Improving Business in the Wilmington Region

WBD Hosts Location Advisers During Wells Fargo Championship

David Schrock, a Dallas-based site selection consultant, is not much of a golfer. But when he received an invitation to travel to Wilmington and attend the Wells Fargo Championship, he couldn’t pass up the offer. “I had been to North Carolina before, but never Wilmington,” says Schrock, who is senior director of NAI Global’s site selection practice.

Schrock spent three days at the Eagle Point event, where WBD had a hospitality tent that served as an oasis for invited guests, allies, business leaders and local elected officials. “I thought it was beneficial to meet with local economic development partners and business owners and learn more about the opportunities that exist there for clients,” Schrock says.

At NAI, Schrock analyzes commercial real estate markets, performs site assessments and due diligence, oversees project management and negotiates on behalf of the firm’s clients. His work takes him throughout North America. “I just wanted the opportunity to see Wilmington,” says Schrock, who is already anticipating a return here next year when WBD organizes another “Fam Tour” for national location advisors.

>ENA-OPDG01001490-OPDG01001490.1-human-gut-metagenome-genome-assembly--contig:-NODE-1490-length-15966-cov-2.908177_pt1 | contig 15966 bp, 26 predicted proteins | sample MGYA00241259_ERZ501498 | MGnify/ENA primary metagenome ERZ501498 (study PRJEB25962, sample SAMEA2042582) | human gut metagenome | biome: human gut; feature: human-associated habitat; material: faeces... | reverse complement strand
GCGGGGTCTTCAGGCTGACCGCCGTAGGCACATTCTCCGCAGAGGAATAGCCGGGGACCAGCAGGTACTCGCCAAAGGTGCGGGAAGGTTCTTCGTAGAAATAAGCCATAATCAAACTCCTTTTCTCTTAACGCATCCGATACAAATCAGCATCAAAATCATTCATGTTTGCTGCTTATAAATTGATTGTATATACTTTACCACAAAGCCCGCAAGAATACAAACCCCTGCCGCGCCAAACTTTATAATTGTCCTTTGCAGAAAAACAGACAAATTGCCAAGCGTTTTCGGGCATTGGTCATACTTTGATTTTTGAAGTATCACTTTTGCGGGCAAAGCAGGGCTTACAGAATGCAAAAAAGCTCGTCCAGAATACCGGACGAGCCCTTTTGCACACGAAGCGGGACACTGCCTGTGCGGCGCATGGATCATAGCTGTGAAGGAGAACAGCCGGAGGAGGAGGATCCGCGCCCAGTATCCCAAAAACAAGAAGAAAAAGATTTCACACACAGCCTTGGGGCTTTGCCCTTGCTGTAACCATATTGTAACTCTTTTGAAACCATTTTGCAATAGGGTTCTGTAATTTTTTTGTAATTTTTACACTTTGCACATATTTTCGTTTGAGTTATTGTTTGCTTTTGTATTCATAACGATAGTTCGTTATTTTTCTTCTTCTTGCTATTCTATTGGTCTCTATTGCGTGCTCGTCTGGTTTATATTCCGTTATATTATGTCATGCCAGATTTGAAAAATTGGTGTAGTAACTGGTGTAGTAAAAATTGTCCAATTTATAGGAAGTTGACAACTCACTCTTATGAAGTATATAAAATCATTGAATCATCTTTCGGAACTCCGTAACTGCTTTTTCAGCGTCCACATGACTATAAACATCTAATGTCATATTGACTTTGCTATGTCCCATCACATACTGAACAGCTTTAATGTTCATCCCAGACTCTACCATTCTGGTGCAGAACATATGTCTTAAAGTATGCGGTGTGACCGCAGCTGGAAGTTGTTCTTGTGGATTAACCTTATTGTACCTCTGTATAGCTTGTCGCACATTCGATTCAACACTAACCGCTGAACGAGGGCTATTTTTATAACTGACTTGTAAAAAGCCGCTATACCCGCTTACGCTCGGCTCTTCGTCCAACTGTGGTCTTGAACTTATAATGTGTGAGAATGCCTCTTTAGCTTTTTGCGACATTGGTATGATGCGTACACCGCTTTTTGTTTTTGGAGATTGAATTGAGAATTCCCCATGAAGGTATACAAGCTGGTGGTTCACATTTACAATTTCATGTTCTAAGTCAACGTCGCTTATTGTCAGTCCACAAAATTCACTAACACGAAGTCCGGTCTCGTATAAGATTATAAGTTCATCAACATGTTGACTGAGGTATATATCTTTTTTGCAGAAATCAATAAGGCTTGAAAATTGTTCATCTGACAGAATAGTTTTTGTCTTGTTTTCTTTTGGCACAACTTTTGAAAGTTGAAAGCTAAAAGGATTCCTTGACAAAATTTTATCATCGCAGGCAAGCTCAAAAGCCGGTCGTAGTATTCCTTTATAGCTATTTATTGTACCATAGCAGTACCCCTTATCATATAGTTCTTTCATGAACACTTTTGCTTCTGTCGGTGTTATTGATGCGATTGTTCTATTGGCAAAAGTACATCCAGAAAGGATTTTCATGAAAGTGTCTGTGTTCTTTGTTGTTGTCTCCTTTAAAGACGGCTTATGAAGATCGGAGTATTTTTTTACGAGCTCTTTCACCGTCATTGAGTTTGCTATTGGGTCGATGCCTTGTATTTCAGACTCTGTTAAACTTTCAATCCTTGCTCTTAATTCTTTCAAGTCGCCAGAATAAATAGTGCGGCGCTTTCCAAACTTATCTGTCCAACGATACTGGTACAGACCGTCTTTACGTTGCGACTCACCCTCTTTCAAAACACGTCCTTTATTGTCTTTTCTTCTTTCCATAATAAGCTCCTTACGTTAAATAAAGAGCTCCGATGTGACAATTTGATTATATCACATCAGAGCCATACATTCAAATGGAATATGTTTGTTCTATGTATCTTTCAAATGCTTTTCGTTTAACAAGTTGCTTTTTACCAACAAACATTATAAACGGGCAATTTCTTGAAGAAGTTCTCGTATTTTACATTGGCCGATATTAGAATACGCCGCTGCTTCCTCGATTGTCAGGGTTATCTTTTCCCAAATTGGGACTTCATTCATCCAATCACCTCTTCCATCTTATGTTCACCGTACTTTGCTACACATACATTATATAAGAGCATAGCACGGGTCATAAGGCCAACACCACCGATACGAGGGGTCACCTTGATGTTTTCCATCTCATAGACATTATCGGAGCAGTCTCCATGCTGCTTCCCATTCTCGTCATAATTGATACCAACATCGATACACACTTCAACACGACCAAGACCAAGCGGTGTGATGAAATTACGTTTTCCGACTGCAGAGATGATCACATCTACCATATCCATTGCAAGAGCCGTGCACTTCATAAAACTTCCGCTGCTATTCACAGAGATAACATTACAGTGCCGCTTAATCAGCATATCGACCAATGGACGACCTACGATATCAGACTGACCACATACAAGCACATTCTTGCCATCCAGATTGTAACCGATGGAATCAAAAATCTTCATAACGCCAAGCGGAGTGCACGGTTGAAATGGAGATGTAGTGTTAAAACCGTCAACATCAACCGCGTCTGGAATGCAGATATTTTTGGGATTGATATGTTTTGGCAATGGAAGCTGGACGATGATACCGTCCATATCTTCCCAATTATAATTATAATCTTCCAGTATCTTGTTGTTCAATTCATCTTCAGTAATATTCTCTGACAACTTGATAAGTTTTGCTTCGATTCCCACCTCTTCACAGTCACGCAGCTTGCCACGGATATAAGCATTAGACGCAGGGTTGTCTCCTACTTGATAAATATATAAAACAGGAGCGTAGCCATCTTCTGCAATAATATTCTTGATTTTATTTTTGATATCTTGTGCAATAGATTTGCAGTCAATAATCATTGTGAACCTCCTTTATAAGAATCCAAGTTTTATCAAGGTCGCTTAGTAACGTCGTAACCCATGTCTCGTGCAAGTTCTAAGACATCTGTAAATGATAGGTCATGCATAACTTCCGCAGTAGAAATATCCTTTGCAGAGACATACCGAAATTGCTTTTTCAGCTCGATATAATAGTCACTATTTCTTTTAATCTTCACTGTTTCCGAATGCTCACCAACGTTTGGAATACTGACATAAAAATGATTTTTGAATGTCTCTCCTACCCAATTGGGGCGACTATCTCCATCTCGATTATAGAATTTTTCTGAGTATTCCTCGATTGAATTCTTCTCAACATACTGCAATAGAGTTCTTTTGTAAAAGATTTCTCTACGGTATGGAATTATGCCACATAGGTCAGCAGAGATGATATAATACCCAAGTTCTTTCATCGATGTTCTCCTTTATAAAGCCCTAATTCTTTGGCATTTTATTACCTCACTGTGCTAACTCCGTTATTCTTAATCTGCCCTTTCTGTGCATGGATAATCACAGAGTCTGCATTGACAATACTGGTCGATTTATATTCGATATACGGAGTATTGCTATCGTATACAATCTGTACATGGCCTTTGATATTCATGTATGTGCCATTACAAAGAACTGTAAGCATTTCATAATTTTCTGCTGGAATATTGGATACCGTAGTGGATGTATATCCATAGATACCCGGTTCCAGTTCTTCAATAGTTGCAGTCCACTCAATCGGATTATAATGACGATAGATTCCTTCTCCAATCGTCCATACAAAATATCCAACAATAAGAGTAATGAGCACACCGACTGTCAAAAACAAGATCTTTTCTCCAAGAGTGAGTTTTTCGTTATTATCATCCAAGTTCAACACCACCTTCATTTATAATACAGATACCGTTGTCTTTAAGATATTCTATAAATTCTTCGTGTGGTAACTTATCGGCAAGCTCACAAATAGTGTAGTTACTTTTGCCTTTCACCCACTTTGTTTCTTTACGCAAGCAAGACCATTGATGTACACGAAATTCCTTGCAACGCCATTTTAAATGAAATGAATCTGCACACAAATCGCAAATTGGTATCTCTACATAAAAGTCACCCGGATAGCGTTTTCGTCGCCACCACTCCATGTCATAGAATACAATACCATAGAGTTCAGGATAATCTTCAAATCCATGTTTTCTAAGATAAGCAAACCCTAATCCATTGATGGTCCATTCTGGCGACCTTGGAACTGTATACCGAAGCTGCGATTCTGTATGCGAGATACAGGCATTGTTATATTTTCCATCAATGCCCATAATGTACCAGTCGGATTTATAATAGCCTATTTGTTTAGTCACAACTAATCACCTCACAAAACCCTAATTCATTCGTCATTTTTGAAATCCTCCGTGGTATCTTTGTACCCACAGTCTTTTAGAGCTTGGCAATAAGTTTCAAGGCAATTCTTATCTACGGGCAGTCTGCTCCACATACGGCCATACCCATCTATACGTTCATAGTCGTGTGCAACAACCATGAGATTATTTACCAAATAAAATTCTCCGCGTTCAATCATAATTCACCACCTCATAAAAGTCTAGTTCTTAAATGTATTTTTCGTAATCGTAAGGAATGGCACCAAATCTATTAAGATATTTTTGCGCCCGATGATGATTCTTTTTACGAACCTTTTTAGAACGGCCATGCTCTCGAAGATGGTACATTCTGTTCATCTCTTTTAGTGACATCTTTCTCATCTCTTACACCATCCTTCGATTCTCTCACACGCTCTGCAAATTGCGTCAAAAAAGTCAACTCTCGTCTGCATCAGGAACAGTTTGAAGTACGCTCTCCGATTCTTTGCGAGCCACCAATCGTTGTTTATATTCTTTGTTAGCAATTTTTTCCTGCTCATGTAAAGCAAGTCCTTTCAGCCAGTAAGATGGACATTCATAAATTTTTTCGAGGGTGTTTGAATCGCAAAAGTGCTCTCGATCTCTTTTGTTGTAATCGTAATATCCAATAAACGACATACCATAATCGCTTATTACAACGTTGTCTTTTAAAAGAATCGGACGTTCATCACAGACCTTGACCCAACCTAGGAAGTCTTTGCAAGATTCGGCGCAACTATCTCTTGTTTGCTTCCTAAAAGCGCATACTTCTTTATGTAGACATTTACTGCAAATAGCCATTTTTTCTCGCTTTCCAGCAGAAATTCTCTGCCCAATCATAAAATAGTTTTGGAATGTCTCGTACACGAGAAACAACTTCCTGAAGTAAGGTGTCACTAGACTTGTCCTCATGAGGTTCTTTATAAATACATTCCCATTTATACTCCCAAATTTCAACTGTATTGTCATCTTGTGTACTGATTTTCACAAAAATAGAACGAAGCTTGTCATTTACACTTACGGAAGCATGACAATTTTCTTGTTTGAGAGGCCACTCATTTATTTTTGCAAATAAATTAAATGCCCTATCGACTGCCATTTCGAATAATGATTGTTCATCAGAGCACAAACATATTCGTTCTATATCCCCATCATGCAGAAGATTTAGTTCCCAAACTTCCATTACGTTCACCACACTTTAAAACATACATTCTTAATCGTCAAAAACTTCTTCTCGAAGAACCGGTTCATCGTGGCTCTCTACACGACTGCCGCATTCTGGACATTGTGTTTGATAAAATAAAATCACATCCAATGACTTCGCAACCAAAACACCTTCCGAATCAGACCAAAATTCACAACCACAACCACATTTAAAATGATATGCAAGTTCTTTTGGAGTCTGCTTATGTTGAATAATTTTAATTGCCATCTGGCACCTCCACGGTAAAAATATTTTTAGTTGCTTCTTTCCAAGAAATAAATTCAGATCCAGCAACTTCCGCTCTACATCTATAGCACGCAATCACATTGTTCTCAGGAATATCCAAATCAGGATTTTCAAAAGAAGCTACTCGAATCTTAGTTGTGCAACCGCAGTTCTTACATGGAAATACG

Tim Feemster, managing principal at Foremost Quality Logistics, participated in the region’s 2015 Fam Tour and looked forward to returning to Wilmington when the invitation came to attend the Wells Fargo Championship. “I like to go back to the same communities and see the changes that take place so that when clients ask I’ll be on top of it,” says Feemster, who was one of two FQL consultants attending the event.

A specialist in logistics and supply-chain projects, Feemster says he found value in meeting with officials from the Port of Wilmington and regional utilities. He also had a chance to chat with local elected officials. “I like to get a feel for the political climate,” Feemster says. A 35-year veteran of the location advisory business, he appreciates good networking opportunities. “At events like that, you get to interact with people and make new contacts,” Feemster says. “In the end, this is a relationship game over time.”